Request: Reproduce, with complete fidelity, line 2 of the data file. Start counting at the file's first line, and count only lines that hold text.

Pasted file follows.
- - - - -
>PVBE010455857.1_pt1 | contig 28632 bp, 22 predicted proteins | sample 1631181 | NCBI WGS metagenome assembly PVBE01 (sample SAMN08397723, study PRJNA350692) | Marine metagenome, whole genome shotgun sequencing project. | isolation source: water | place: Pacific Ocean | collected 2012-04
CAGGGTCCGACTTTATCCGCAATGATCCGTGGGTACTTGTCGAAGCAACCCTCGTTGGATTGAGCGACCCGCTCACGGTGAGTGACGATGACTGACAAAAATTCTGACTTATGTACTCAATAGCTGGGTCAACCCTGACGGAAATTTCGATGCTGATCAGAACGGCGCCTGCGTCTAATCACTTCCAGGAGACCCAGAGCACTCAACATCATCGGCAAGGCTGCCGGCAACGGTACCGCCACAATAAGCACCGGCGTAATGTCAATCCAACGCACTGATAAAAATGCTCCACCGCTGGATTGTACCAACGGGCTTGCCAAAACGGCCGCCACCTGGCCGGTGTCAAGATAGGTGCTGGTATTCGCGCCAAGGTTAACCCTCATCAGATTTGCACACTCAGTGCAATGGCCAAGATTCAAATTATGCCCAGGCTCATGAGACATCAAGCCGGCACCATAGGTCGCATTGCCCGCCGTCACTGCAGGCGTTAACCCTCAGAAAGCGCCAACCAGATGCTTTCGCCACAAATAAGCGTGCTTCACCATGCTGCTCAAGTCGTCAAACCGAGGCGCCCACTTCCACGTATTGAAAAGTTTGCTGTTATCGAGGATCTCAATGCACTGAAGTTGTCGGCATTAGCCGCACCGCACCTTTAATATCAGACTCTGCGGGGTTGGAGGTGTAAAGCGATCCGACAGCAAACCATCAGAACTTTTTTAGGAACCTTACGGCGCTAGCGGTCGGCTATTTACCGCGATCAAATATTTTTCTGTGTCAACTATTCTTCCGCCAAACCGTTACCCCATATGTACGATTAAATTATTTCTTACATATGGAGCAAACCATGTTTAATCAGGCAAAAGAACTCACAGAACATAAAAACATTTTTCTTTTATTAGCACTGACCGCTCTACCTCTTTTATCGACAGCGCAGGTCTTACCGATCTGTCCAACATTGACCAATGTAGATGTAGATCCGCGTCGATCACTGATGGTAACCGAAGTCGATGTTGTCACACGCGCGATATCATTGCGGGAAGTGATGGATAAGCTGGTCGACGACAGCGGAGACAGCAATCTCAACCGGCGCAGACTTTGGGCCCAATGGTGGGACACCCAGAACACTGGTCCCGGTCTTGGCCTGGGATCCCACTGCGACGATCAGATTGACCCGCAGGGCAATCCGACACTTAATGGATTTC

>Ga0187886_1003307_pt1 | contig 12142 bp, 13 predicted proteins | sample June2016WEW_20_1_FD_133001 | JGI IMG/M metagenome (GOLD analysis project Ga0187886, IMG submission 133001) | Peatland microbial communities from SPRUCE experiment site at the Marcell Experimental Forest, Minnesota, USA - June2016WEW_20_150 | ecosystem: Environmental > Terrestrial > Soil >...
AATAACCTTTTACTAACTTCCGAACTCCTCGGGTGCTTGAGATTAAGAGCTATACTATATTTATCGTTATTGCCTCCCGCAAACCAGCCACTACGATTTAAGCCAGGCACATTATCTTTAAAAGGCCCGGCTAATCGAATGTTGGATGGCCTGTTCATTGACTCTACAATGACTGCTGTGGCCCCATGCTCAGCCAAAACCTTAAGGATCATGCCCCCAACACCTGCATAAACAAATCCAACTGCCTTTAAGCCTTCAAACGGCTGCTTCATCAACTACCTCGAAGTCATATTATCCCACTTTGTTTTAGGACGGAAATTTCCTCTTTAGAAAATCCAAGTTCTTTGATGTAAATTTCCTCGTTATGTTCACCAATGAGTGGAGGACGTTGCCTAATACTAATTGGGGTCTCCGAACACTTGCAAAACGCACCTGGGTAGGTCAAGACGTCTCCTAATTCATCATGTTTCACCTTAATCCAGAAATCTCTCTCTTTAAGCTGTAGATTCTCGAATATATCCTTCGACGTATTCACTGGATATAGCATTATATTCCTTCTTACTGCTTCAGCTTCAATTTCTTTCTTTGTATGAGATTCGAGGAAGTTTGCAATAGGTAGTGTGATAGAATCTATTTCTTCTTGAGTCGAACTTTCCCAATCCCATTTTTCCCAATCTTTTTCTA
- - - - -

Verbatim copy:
CAGGGTCCGACTTTATCCGCAATGATCCGTGGGTACTTGTCGAAGCAACCCTCGTTGGATTGAGCGACCCGCTCACGGTGAGTGACGATGACTGACAAAAATTCTGACTTATGTACTCAATAGCTGGGTCAACCCTGACGGAAATTTCGATGCTGATCAGAACGGCGCCTGCGTCTAATCACTTCCAGGAGACCCAGAGCACTCAACATCATCGGCAAGGCTGCCGGCAACGGTACCGCCACAATAAGCACCGGCGTAATGTCAATCCAACGCACTGATAAAAATGCTCCACCGCTGGATTGTACCAACGGGCTTGCCAAAACGGCCGCCACCTGGCCGGTGTCAAGATAGGTGCTGGTATTCGCGCCAAGGTTAACCCTCATCAGATTTGCACACTCAGTGCAATGGCCAAGATTCAAATTATGCCCAGGCTCATGAGACATCAAGCCGGCACCATAGGTCGCATTGCCCGCCGTCACTGCAGGCGTTAACCCTCAGAAAGCGCCAACCAGATGCTTTCGCCACAAATAAGCGTGCTTCACCATGCTGCTCAAGTCGTCAAACCGAGGCGCCCACTTCCACGTATTGAAAAGTTTGCTGTTATCGAGGATCTCAATGCACTGAAGTTGTCGGCATTAGCCGCACCGCACCTTTAATATCAGACTCTGCGGGGTTGGAGGTGTAAAGCGATCCGACAGCAAACCATCAGAACTTTTTTAGGAACCTTACGGCGCTAGCGGTCGGCTATTTACCGCGATCAAATATTTTTCTGTGTCAACTATTCTTCCGCCAAACCGTTACCCCATATGTACGATTAAATTATTTCTTACATATGGAGCAAACCATGTTTAATCAGGCAAAAGAACTCACAGAACATAAAAACATTTTTCTTTTATTAGCACTGACCGCTCTACCTCTTTTATCGACAGCGCAGGTCTTACCGATCTGTCCAACATTGACCAATGTAGATGTAGATCCGCGTCGATCACTGATGGTAACCGAAGTCGATGTTGTCACACGCGCGATATCATTGCGGGAAGTGATGGATAAGCTGGTCGACGACAGCGGAGACAGCAATCTCAACCGGCGCAGACTTTGGGCCCAATGGTGGGACACCCAGAACACTGGTCCCGGTCTTGGCCTGGGATCCCACTGCGACGATCAGATTGACCCGCAGGGCAATCCGACACTTAATGGATTTC